So-called ‘telemedicine’ is less diagnostically accurate than in-person consultations and could increase health inequalities and barriers to accessing appropriate care, finds a new study of rheumatology patients and clinicians.
The study, led by the University of Cambridge in collaboration with other experts including those at the Universities of Birmingham and East Anglia, showed there are inherent risks and benefits of telemedicine – particularly for patients with complex, serious or unpredictable conditions.
In the study published this week in Rheumatology, researchers including expert consultants, patients and psychologists, examined the pitfalls and benefits of telemedicine for patients with chronic diseases. Between April and July 2021, a total of 1,340 patients and 111 clinicians completed online surveys. The team also conducted in-depth interviews with 31 patients and 29 clinicians. The majority of patients were from the UK (96%) and had inflammatory arthritis (32%) or lupus (32%).
A key finding was that the vast majority of respondents – 86% of patients and 93% of clinicians – felt that telemedicine was worse than face-to-face consultations for accuracy of assessment, with some reporting misdiagnoses.
The first telemedicine study to have combined data from rheumatology patients, GPs and hospital clinicians, the team found several other major disadvantages and risks associated with telemedicine, with 90% of clinicians and 69% of patients saying telemedicine made it more difficult for patients and clinicians to build a trusting medical relationship – although if both parties had previously established a trusting relationship, this made it easier to continue trusting each other.
Clinicians highlighted the importance of a quick response to ‘flaring’ patients with a rapidly worsening condition, but only about half of patients were confident that they would receive a quick response to an urgent request for medical advice within 24-48 hours from their GP or hospital team. Many patients were grateful for prompt responses despite the challenges facing clinicians, but others reported still struggling to get through administrative systems to receive any kind of response or appointment.
There was concern, too, that telemedicine increased the potential for inequalities in treatment. Certain groups of patients were perceived to be at a substantial disadvantage. These included those with undiagnosed or more complex conditions, for whom English was not a first language or who had hearing, cognitive or speech difficulties, and patients experiencing socio-economic disadvantage or mental health difficulties.
Over 60% of clinicians and patients found telemedicine more convenient than face-to face consultations, pointing to benefits that included COVID-19 safety, no travelling and reduced waiting times as benefits. This was especially the case for those in employment, and for patients feeling well for quick check-ins, prescriptions or administrative queries or those who struggled to get to appointments.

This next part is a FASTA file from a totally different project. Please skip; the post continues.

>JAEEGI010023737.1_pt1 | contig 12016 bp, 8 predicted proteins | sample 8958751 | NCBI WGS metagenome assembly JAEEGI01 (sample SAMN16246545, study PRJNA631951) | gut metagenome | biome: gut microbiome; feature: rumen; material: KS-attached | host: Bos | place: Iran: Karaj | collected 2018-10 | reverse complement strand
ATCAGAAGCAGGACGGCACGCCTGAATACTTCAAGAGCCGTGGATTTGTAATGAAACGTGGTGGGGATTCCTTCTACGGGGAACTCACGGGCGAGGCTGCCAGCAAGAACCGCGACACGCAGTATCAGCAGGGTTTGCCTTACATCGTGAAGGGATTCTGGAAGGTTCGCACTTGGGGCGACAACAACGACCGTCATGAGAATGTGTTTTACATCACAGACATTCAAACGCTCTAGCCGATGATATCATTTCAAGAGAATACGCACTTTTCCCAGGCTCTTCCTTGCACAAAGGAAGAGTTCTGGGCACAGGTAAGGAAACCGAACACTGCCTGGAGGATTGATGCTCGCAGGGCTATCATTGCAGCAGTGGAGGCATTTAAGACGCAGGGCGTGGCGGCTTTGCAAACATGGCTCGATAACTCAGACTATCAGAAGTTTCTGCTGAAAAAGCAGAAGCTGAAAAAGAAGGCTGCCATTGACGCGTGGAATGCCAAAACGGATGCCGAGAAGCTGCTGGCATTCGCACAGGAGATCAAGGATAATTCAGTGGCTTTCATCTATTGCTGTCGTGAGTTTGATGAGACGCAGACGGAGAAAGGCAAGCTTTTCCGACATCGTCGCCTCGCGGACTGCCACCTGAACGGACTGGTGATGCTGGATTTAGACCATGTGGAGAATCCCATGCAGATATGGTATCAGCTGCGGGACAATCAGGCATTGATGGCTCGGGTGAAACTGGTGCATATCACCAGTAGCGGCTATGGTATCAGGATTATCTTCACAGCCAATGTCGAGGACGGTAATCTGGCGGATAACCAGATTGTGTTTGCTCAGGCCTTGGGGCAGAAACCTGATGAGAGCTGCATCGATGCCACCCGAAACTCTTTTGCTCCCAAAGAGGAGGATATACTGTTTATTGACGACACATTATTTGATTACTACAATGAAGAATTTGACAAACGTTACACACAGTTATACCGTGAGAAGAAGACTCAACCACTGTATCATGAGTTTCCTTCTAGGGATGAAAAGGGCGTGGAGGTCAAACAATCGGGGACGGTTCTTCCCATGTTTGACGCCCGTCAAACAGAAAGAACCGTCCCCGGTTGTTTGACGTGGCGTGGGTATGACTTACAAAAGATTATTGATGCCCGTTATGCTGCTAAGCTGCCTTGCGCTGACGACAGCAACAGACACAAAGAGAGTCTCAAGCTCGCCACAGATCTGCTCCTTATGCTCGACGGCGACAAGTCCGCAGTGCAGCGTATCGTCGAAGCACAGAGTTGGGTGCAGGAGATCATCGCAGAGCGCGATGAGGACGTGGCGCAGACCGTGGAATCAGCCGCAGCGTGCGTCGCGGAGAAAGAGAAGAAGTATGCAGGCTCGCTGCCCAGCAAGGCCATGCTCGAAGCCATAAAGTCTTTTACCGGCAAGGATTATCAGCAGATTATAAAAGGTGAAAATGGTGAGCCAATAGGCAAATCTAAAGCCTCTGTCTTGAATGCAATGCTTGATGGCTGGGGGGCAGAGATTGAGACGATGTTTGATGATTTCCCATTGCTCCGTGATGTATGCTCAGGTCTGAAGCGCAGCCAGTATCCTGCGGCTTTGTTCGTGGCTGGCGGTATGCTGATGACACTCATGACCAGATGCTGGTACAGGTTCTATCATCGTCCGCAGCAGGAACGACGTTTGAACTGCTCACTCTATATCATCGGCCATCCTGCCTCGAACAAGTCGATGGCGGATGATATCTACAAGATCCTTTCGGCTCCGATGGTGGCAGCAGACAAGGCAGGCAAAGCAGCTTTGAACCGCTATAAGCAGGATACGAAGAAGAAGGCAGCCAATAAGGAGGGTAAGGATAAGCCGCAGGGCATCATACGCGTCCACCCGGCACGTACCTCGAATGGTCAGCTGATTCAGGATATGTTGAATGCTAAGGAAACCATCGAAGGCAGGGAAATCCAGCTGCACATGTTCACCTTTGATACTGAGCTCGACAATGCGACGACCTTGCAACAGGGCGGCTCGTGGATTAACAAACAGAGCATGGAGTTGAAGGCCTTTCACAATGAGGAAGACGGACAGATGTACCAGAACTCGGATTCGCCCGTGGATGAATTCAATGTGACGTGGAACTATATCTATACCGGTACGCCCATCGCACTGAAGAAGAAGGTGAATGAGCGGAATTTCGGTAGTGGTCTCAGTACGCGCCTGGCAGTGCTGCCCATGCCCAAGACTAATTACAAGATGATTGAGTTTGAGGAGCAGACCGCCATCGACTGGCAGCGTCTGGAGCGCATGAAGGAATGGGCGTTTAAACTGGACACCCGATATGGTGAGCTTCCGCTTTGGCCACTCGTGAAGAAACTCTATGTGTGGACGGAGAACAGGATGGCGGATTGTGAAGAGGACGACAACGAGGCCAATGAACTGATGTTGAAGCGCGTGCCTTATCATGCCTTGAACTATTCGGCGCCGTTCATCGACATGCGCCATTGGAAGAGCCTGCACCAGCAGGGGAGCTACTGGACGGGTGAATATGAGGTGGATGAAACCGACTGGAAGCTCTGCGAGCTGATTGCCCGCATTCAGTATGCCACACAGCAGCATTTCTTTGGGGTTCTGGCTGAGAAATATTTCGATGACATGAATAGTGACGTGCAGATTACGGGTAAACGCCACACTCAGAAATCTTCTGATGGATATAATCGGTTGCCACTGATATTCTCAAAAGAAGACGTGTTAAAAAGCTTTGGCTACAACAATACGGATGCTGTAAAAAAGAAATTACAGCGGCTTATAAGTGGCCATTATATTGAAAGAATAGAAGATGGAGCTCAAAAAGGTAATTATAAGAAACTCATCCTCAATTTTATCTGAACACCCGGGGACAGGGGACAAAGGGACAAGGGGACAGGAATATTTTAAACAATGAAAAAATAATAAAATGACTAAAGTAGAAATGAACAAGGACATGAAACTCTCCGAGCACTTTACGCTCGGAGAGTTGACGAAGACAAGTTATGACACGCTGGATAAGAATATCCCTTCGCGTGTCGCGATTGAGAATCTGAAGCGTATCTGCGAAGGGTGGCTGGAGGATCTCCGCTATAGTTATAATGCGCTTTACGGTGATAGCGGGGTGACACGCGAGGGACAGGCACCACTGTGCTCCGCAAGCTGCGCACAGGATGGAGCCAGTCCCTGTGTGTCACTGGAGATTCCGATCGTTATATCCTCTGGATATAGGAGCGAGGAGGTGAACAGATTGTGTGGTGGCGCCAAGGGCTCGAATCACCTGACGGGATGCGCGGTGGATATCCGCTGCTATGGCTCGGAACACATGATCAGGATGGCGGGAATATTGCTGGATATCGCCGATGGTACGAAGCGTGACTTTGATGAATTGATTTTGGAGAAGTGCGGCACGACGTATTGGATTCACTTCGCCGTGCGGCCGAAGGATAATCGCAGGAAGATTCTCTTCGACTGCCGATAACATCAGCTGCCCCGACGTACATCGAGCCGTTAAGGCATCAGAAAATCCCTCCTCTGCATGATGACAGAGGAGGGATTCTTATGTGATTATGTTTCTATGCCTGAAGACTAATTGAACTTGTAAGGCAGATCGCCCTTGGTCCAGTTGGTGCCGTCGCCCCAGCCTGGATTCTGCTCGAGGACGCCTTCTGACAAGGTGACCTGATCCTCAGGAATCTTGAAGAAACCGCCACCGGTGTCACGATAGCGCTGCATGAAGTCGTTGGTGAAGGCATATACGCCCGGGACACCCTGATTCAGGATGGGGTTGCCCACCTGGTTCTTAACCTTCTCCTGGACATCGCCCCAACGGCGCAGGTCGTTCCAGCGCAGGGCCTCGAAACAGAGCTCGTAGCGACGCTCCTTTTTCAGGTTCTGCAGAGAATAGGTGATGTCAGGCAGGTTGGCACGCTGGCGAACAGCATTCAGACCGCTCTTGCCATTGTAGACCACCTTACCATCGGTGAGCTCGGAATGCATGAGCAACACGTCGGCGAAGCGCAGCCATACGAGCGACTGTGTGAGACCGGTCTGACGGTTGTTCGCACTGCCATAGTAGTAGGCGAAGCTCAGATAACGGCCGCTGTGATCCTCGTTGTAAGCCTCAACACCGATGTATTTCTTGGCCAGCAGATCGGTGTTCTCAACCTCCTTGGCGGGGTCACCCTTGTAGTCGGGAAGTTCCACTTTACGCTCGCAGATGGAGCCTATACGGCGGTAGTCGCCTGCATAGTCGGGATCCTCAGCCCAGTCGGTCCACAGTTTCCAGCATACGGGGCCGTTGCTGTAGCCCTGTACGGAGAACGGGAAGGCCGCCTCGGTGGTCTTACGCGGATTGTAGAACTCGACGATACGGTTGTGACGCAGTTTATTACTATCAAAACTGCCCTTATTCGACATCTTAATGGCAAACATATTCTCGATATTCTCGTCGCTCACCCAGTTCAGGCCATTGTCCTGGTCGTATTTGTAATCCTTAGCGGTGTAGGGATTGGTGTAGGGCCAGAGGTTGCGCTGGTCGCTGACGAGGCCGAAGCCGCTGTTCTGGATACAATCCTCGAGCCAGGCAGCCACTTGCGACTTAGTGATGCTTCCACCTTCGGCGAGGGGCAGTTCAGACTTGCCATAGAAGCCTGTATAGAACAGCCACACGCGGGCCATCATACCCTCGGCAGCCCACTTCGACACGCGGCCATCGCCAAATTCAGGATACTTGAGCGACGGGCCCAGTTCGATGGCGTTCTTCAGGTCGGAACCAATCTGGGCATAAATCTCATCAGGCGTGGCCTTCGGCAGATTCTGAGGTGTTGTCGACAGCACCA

However, some respondents, particularly clinicians, raised concerns that telemedicine may be over-used by the NHS and hospital management as a cost and time-saving measure, rather being than in patients’ best interests. Clinicians – only 3% of whom felt telemedicine overall was better than face-to-face – and patients had rarely been consulted as to their preferences. Clinicians felt the NHS and managers wanted a higher proportion of appointments to be telemedicine than their own preferences.
Professor Caroline Gordon, of the Institute of Inflammation and Ageing at the University of Birmingham and study co-author, said: “Some stable rheumatic disease patients can benefit from telemedicine but new patients, those with worsening symptoms or more complex conditions such as lupus need quickly accessible, face-to face appointments to manage their conditions.’’
Melanie Sloan, lead author from the Primary Care Unit at the University of Cambridge, said: “The pandemic has had a major impact on the ability of healthcare professionals to see their patients face-to-face, and this has led to a significant increase in the number of telemedicine consultations. While these are undeniably safer in terms of COVID-19 risk, there had been little research previously on the impact on patient care, particularly for more complex conditions. Our research exposes the inherent risks and benefits of telemedicine for patients with complex conditions, which may have important implications for patients who have other serious or unpredictable long-term conditions. As the NHS develops a telemedicine strategy, we hope there will be a thorough assessment of the clinical and psychological risks and steps taken to mitigate those risks, as well as action to address the possibility of worsening existing health inequalities for those less likely to be able to benefit from remote consultations.”
The research team concluded that telemedicine’s acceptability and safety can be improved by training for clinicians, offering patients more choice, careful selection of which patients to offer telemedicine to, and further consultation with clinicians and patients on its use.
Senior author, Dr Felix Naughton, from the University of East Anglia, added: ‘’Of greatest concern was the great variability in accessibility to care. Approximately half of all patients felt they would not receive a prompt response when very unwell, often citing increased barriers due to some remote contact and administrative systems that are not yet efficient enough to cope with the sudden move towards telemedicine.’’